Theatrically, Ben Kingsley has and continues to do it all. Starring in “Operation Finale” as the Nazi “Architect of the Holocaust” and war criminal running from authorities, Kingsley perfects his skills to bring us a chillingly real and layered performance, First-time screenwriter Matthew Orton depicts, through painstaking research, the events of Israeli secret agents tracking down Adolf Eichmann based on a tip. Finding and confirming his identity and then abducting him was the easy part of the assignment. Getting him out of the Nazi supportive country of Argentina was death defying, taking 11 days with authorities hot on their trail. To allow Eichmann, aka Ricardo Klement, to leave the country, a signed written permission was necessary and one agent was compelled to rise above the techniques his slain family had received from Eichmann’s underlings in order to obtain this document.
The horrific stories from the Holocaust continue to arise, reminding us of the depths to which people can sink, taking away not only life, but humanity. Director Chris Weitz opens the film with strikingly raw information set in white type on a plain black screen to accentuate the information about the slaughter of Jews during WWII. After a brief yet impactful history lesson, we are introduced to the characters in the film. We are taken back to the late 1950’s when a young Jewish girl, Sylvia (Haley Lu Richardson) begins to date the “son” of Eichmann, Klaus (Joe Alwyn). The identity of these young people is at first unknown to one another. By chance, Sylvia’s father (Peter Strauss) is suspicious of Klaus’ father’s identity and contacts authorities. The cat and mouse game has now begun.
The tension is immediately set and we quickly leap forward into the capture of Eichmann by the undercover team. With a major snag in this well-orchestrated plan, we see, day by day, the men’s personalities revealed and their motivation to bring this man back to Israel to stand trial.
Peter Malkin (Oscar Isaac) is the lone wolf in this pack, attempting to hold on to a sense of humanity and attempting to connect on an emotional level with Eichmann to obtain that signature. Malkin is also a loose canon as is indicated by references to past assignments. The real story lies between Malkin and Eichmann as the two assess one another and play each other’s psychological game. During the conversations, we are frequently brought back in time to Malkin’s nightmares and his loss of his sister and her children as well as his own errors resulting in other’s future nightmares. The guilt and the suffering is immeasurable and “Operation Finale” expertly portrays this through the dark images, suffocatingly closed in shots, and bringing to life the memories of war.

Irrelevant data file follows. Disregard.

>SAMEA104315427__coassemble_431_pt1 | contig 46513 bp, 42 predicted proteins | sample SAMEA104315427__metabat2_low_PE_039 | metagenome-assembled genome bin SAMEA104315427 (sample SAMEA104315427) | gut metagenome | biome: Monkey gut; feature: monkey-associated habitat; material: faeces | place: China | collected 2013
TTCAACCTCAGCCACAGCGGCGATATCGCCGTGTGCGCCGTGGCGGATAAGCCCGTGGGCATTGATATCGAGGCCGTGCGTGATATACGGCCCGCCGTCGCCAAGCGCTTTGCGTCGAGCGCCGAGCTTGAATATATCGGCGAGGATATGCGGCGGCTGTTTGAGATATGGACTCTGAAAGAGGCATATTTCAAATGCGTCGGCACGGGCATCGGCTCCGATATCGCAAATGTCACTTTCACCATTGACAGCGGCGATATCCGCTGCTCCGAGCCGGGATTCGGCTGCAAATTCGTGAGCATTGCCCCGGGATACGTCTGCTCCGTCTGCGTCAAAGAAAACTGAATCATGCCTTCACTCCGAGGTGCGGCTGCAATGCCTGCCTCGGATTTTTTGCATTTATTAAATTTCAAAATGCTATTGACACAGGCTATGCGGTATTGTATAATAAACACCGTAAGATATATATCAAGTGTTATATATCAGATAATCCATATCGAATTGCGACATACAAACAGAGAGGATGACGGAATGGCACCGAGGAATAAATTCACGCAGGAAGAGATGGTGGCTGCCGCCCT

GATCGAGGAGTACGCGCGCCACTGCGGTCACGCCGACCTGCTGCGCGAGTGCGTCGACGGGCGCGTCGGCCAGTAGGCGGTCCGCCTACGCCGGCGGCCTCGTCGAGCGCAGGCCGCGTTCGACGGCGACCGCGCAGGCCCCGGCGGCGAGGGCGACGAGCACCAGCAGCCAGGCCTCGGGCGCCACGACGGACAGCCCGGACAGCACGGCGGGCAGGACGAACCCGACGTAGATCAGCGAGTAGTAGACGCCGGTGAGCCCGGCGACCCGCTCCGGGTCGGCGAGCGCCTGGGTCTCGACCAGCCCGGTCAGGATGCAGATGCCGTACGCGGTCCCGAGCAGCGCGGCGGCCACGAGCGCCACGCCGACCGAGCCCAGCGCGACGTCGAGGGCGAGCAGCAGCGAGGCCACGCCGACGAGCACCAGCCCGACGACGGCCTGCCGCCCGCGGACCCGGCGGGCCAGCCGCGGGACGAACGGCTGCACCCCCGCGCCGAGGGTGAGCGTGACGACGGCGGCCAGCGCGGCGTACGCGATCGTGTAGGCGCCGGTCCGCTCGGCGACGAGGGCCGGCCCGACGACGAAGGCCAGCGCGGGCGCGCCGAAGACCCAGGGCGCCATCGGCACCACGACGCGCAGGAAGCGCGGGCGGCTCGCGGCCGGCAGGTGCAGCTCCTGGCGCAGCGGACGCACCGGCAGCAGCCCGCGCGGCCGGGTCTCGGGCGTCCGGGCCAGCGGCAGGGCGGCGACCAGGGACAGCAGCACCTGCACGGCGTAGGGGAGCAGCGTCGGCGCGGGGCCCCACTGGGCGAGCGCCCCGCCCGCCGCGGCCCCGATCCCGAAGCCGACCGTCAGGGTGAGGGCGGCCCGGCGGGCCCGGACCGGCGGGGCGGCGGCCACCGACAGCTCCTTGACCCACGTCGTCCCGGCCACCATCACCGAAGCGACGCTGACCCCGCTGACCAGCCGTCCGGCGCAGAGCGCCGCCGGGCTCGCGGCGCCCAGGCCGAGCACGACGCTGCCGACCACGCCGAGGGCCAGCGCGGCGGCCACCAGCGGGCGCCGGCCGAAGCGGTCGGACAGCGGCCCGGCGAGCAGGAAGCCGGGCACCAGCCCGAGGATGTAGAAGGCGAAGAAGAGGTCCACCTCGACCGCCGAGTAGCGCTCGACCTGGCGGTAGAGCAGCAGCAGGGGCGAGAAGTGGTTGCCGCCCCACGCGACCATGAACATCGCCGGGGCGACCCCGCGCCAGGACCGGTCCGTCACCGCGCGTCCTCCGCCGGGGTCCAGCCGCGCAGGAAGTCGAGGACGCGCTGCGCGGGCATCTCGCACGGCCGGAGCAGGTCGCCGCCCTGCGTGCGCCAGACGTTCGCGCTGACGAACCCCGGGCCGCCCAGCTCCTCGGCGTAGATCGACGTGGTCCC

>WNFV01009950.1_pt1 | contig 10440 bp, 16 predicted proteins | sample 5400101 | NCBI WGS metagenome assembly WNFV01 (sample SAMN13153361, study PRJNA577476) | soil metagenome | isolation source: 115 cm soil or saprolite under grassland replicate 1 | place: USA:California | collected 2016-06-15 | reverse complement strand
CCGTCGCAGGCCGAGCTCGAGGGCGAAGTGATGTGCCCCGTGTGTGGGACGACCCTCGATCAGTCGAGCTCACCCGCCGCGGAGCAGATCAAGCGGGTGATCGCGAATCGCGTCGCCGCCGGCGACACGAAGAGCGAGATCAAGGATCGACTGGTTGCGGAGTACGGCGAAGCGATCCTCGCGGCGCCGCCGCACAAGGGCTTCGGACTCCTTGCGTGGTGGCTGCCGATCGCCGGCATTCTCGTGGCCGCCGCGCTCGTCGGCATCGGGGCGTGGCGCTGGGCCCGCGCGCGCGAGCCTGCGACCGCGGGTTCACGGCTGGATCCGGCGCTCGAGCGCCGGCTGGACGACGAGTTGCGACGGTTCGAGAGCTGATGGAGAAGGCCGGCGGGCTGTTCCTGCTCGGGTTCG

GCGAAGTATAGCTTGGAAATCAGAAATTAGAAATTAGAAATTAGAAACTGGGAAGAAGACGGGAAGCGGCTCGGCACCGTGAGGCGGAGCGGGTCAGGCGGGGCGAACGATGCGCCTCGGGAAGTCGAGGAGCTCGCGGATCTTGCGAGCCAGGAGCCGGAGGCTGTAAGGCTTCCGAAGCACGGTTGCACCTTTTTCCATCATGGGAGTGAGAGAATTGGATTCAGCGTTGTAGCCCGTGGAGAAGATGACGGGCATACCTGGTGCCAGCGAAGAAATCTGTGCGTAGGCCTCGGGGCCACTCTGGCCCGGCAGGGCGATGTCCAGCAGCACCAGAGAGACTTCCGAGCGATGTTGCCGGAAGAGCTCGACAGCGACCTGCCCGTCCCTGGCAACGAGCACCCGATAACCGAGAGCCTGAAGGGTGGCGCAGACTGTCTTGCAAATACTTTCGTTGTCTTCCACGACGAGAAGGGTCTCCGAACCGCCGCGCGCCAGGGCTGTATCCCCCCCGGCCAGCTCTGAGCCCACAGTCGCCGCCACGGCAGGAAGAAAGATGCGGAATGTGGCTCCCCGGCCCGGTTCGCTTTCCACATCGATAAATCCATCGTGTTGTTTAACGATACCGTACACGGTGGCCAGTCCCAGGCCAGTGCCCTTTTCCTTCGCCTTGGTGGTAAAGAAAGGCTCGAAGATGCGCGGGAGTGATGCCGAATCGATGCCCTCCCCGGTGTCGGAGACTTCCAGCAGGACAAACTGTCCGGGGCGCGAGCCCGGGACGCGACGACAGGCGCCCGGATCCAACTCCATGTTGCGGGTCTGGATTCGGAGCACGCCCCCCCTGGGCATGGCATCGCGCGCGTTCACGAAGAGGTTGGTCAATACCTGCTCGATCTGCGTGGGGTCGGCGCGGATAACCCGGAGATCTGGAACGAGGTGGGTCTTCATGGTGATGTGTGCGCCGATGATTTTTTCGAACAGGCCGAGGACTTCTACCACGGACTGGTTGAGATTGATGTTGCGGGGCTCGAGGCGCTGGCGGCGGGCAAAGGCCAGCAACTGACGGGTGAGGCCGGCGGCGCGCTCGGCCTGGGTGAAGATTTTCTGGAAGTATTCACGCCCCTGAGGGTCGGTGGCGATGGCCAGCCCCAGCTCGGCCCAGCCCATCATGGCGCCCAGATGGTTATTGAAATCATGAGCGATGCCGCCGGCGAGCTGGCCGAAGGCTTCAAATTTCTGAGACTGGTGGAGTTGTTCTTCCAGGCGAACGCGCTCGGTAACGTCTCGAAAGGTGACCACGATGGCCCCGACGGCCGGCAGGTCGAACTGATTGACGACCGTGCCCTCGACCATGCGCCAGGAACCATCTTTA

Kingsley’s performance is exceptional as we see him ever so subtly trying to manipulate his abductors. He also shows us there is more to Eichmann than a monster as he cares deeply for his wife and children. The cunning and manipulative skills of Eichmann are expertly depicted by Kingsley, particularly as the final scenes unfold. Isaac is adequate in this role, but at times there seems to be a lack of emotion, disconnecting the viewer from his performance. The pacing of the film is erratic at times as it errantly attempts to find a few chuckles between the characters and even a love story between Malkin and Hanna (Melanie Laurent).
“Operation Finale” brings us back to a time that should not be forgotten, particularly with the rise of White Supremacy in the United States today. The film creates a palpable hatred as we witness gruesome scenarios and still shots of memories of bodies piled high, children murdered, and pits of people awaiting their death. These disturbing images punctuate the realities of this war and the pain that these Israeli undercover agents have experienced.
While there are some issues with pacing and editing as well as Isaac’s performance, “Operation Finale” is an important part of history that should not be forgotten. Stick around for the credits to see footage and clips of the real story.
To read the review of this film as printed in the Friday, August 31st edition of The Daily Journal, go to
THE DAILY JOURNAL
3 1/2 Stars